3rd November 2017

What is the point of art if people don’t get to see it?

An interview with Florian Gerer. Because he’s got a really good answer for so many of our questions. And we want to share that.

© patice.at              

What does urban space mean? 

 

Urban space is the space where everyone meets, regardless of their social class, nationality, gender and so on. It is actually the most important space for a wide variety of events.

 

What does it mean to play in urban space – and what is so special about it?

 

The design of this space is usually taken over by a particular social class and is regularly determined by others. Adverts are tolerated but street art isn’t. Mostly there is clear judgement on what may and may not be included in high culture. What is interesting about urban space, however, is precisely this often missed opportunity for different people to gain access to art, especially people who are deterred by elitist cultural spaces and therefore don’t go to galleries or museums. The hype is generally less in public areas – it is simply about art and its representation. What is the point of art if people don’t get to see it?

 

What is your approach to urban design?

 

Quite modest. There would be a lot of very nice spaces that are good to design.  Look at all the electrical boxes. But it’s prohibited everywhere. You have to overcome a lot of hurdles in order to be able to do anything. I was lucky that Feldkirch was so motivated that I could implement my project and also that these walls actually belong to the city. Life can be dull so why not make much more art freely accessible to people?! We have to become more sensitive again to the beautiful things and appreciate everyday life. There’s always criticism about how people lose themselves in their smart phones, but if there’s nothing more interesting to see in real life, then people look to other things for help. Instragram, Pinterest and Co are booming, so in principle there is interest for art and design. Unfortunately, almost every artistic expression is transported somewhere where nobody sees it. Adverts, however, are omnipresent and imposed upon us visually in public space. Money makes the world go round. I recommend reading Edward Abbey’s The Monkey Wrench.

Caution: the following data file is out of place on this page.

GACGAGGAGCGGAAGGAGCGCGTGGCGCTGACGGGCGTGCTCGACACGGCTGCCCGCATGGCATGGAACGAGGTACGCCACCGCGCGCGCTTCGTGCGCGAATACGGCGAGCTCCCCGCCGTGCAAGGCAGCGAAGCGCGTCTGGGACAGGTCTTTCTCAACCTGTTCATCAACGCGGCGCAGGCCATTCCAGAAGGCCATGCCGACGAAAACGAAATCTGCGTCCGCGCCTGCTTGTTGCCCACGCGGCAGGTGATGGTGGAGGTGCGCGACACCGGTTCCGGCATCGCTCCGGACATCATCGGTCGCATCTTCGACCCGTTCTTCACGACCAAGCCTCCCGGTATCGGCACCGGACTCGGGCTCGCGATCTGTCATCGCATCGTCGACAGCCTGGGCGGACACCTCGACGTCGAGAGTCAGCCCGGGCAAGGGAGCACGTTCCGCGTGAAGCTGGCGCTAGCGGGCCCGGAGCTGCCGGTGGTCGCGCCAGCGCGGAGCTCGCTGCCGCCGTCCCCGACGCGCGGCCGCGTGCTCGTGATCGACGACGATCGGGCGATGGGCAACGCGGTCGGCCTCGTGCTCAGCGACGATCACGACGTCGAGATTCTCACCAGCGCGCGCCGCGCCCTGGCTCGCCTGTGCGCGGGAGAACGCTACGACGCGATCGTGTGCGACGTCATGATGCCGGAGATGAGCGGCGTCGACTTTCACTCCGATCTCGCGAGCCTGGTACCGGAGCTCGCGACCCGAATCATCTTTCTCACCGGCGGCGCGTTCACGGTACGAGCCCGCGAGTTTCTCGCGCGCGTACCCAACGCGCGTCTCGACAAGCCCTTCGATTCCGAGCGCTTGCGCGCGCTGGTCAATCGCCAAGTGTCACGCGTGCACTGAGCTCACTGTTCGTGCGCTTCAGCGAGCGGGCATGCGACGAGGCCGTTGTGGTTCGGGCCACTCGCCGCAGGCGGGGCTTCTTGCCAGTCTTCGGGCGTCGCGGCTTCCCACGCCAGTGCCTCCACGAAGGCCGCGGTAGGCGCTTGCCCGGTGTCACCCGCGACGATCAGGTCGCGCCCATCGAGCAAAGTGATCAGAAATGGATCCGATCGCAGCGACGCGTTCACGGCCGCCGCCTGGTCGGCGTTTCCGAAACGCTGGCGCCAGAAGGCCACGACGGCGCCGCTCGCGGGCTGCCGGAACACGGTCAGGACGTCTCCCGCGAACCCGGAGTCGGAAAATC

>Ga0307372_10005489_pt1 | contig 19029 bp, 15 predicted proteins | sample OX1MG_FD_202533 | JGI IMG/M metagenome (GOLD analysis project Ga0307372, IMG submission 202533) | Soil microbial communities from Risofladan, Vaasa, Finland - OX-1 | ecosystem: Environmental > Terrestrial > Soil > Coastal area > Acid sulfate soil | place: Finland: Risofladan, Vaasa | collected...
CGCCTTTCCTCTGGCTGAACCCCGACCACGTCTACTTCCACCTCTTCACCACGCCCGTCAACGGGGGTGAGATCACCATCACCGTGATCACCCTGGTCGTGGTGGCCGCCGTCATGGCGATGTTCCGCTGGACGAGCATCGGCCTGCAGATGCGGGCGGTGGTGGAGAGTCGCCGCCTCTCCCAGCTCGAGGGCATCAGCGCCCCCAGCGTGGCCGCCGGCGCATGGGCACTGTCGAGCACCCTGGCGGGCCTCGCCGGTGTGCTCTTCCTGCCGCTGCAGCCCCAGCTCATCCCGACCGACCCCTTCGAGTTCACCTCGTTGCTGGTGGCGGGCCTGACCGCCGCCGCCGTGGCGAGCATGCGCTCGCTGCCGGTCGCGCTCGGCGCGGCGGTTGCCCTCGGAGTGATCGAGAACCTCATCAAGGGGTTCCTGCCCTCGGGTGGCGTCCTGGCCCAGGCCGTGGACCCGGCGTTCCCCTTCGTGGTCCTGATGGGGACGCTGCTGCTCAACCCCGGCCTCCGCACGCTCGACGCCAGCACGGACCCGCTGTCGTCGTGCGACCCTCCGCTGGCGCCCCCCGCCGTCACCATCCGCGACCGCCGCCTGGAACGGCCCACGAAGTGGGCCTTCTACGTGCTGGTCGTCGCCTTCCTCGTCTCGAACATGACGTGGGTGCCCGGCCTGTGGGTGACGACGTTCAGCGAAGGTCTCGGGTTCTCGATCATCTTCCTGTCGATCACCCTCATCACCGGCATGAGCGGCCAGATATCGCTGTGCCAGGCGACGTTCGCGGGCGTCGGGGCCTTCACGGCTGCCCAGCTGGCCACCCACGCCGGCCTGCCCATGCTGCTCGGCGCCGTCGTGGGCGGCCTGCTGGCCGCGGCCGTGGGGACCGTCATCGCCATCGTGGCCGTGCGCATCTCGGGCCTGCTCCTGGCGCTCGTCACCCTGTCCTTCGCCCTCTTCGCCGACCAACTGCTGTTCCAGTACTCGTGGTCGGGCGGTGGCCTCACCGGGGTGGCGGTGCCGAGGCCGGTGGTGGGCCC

What influences a city? How does your city influence you?

 

 

For me, a city is influential when its focus is not only on high culture. All the more so if it not only perceives its subcultural treasures, but also promotes them. Art in public spaces costs the artist. Many use money from their own pockets to do something for the public and rarely do they get any money back. But it’s not just about financial problems. There’s a lack of space, especially straightforward spaces, which can actually be used by different people. There’s a lot on offer, culturally, but it usually appeals only to a very specific clientele. On the other hand, I also seem to move in similar structures. Every now and then I try to do the balancing act between subculture and high culture, but then I feel more at ease on the street skateboarding and taking photos.

30th October 2017

Architects at work for the uses in between

What is Studio SAAL actually doing in Pulverturm? Quite a lot, quite elaborately. We spoke to two architects who wanted to do more than simply build houses. Some of their answers can be found here.

© Lukas Pankraz Mähr 

Who is actually Studio SAAL ?

 

SAAL comes from the term, “sarl”, one of the first words for “house”. Since 2016, SAAL has been a studio for architecture, founded by Solveig Furu Almo and Lukas Pankraz Mähr. It’s a place for gathering, a place where projects are developed: for people, but moreover with people.